No Flash for Jelly Bean, Adobe says

Adobe has officially announced they are not going to be supporting their Flash software for Google Android 4.1, otherwise known as Jelly Bean.

Jelly Bean was unveiled at the Google I/O conference in San Francisco earlier this week, and promises to be an altogether better experience than the current OS, Ice Cream Sandwich when it gets rolled out to various devices in July.

Even though Adobe provided Flash compatibility for Ice Cream Sandwich, the digital giants announced that not only were they not supporting Jelly Bean, they were taking steps to remove Flash from Google Play and halt updates to those who already have it.

A rather ominous-sounding blog post said: “There will be no certified implementations of Flash Player for Android 4.1. Beginning August 15 we will use the configuration settings in the Google Play Store to limit continued access to Flash Player updates to only those devices that have Flash Player already installed”.

For developers who still need to use Flash there will be an archive, but the archived files won’t be eligible for updates from Google Play either.

This announcement from Adobe was foreshadowed somewhat in November when they said they were focusing Flash on PC browsing and mobile apps, not mobile browsers.

Adobe said at the time that they would migrate to HTML5 as it is “the best solution for creating and deploying content in the browser across mobile platforms”, therefore today’s developments appear to be an update in that process.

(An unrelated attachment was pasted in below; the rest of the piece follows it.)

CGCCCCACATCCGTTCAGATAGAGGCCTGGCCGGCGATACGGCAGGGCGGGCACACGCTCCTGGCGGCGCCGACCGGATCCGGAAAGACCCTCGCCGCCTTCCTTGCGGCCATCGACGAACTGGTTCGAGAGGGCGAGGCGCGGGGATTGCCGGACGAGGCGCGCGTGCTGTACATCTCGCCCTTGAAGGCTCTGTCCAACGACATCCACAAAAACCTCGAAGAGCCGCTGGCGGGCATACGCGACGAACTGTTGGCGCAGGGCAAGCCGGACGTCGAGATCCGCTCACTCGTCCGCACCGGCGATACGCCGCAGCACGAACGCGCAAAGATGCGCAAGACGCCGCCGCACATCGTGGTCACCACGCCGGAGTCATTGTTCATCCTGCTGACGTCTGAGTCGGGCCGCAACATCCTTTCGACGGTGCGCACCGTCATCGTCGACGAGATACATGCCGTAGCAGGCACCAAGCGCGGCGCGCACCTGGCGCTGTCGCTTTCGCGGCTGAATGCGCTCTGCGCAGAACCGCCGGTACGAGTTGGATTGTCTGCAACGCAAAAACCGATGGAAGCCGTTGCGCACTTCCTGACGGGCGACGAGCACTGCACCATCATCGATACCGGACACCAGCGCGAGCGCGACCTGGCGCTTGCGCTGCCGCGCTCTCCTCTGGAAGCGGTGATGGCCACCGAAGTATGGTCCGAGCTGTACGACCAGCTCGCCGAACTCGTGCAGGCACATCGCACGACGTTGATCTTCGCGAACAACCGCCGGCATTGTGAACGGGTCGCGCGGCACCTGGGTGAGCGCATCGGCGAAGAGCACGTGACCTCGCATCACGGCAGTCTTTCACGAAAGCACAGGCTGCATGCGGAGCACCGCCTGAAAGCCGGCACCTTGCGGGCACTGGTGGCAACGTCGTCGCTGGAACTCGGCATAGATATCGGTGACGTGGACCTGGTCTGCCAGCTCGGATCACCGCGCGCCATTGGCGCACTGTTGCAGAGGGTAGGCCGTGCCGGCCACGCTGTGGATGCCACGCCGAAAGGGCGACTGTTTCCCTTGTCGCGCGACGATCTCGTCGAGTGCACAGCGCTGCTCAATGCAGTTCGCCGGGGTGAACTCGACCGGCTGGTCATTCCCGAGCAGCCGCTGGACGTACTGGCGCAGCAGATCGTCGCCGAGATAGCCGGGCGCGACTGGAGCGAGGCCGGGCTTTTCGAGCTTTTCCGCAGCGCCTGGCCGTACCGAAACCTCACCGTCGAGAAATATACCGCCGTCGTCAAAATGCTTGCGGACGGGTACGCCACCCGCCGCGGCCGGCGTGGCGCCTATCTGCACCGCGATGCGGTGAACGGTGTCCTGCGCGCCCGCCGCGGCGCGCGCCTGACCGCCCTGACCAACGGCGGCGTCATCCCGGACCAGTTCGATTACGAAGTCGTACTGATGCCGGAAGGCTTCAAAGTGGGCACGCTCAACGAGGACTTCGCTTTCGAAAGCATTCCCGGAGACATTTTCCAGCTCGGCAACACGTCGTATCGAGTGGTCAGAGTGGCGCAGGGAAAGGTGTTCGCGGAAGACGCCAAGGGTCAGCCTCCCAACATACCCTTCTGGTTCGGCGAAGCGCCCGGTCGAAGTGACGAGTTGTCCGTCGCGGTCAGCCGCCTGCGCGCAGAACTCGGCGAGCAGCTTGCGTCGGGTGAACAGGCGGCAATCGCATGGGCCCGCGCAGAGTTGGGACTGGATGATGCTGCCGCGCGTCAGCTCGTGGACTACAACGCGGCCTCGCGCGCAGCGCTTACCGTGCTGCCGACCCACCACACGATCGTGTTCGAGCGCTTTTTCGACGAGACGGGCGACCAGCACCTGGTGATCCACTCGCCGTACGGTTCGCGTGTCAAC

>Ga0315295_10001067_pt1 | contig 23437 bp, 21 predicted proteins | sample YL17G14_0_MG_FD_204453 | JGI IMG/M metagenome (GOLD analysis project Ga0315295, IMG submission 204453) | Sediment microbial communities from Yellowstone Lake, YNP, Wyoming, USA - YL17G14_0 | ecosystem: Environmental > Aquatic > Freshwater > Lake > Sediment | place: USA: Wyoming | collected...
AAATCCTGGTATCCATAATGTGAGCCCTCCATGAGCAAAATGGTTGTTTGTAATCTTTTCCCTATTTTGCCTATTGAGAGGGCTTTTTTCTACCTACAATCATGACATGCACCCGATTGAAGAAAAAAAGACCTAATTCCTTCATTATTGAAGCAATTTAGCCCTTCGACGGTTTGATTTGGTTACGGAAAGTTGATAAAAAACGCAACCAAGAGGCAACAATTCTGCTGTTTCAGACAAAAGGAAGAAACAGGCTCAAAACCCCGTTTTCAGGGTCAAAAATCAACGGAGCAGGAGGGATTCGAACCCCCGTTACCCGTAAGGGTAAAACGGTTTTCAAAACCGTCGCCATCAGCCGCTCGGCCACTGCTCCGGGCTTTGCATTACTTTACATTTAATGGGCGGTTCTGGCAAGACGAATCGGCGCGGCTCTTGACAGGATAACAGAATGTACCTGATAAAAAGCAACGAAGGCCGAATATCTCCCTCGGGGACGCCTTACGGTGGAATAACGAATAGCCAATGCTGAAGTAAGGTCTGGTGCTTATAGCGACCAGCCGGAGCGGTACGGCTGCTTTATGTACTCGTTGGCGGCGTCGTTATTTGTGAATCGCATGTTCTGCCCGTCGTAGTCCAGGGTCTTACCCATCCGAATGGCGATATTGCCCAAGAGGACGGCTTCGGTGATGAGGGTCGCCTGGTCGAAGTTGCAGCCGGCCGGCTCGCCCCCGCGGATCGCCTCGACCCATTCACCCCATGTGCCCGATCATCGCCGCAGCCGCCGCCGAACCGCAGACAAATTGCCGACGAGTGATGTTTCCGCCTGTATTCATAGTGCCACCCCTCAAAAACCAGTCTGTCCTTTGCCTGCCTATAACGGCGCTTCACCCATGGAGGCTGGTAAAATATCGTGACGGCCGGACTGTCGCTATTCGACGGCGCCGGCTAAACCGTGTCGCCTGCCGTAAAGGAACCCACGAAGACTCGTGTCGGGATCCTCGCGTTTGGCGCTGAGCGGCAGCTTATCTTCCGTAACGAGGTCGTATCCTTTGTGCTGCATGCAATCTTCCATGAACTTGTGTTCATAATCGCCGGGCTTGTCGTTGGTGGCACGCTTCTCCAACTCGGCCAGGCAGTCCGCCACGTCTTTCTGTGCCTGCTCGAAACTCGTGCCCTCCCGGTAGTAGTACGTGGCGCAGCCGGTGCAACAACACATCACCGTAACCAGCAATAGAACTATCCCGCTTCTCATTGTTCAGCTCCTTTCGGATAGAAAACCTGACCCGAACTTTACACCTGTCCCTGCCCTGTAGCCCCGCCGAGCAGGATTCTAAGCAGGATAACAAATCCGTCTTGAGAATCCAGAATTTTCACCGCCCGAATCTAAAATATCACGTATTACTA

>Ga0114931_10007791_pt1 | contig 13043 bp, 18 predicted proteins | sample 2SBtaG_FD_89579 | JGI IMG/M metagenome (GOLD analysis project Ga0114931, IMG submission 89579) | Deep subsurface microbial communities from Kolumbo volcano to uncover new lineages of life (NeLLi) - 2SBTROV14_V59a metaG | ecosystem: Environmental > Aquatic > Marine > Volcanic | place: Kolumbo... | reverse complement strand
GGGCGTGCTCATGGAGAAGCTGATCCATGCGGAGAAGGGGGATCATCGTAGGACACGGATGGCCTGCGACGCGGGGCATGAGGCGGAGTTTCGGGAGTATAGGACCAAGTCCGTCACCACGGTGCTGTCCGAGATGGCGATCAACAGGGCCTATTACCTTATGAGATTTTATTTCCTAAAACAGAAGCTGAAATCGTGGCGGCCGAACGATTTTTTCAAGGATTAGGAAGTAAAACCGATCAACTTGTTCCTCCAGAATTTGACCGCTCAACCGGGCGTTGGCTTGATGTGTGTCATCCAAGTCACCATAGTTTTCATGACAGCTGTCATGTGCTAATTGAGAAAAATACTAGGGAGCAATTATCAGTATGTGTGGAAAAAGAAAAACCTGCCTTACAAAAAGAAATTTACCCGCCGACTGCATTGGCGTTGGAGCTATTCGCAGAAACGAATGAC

This would appear to be the final nail in the coffin for Adobe’s hitherto ubiquitous Flash Player, with IT professionals across the land doubtless breathing sighs of relief.

Were you one of those frustrated by Flash’s faults, or will you miss it on your mobile browser?

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4 Jul 2012, 2:52 p.m.

Whilst HTML5 has it's benefits for ease of integration of rich media into web pages and webapps, it's also lacking any kind of real content security. Although this is not such a problem for iOS devices, which have a secure authentication model which can be used to keep content from being stipped out of sites, Google's Android doesn't (as yet afaik) have an equivalent, so media can only be put live in HTML5 where there are no real rights restrictions. Flash got around this by obfuscating the actual content assets. This is a huge problem for media providers.


8 Jul 2012, 11:03 a.m.

And that has got to be the end ofFlash Player as a legit medium, with both Android and OS not supporting it it surely has no more validity in this Smartphone and tablet led world.